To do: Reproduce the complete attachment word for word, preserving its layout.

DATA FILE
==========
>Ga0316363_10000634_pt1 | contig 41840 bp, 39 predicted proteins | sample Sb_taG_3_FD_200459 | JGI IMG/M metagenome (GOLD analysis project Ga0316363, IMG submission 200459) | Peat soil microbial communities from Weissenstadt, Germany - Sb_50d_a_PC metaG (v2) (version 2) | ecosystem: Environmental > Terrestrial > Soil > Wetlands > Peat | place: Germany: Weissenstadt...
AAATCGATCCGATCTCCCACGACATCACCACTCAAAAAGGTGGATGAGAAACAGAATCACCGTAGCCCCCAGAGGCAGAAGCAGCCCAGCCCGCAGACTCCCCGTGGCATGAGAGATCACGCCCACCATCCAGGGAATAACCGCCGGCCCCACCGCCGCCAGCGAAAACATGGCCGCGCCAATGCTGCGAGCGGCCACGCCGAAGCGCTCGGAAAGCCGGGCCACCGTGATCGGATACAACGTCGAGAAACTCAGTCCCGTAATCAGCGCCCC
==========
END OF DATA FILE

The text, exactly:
>Ga0316363_10000634_pt1 | contig 41840 bp, 39 predicted proteins | sample Sb_taG_3_FD_200459 | JGI IMG/M metagenome (GOLD analysis project Ga0316363, IMG submission 200459) | Peat soil microbial communities from Weissenstadt, Germany - Sb_50d_a_PC metaG (v2) (version 2) | ecosystem: Environmental > Terrestrial > Soil > Wetlands > Peat | place: Germany: Weissenstadt...
AAATCGATCCGATCTCCCACGACATCACCACTCAAAAAGGTGGATGAGAAACAGAATCACCGTAGCCCCCAGAGGCAGAAGCAGCCCAGCCCGCAGACTCCCCGTGGCATGAGAGATCACGCCCACCATCCAGGGAATAACCGCCGGCCCCACCGCCGCCAGCGAAAACATGGCCGCGCCAATGCTGCGAGCGGCCACGCCGAAGCGCTCGGAAAGCCGGGCCACCGTGATCGGATACAACGTCGAGAAACTCAGTCCCGTAATCAGCGCCCC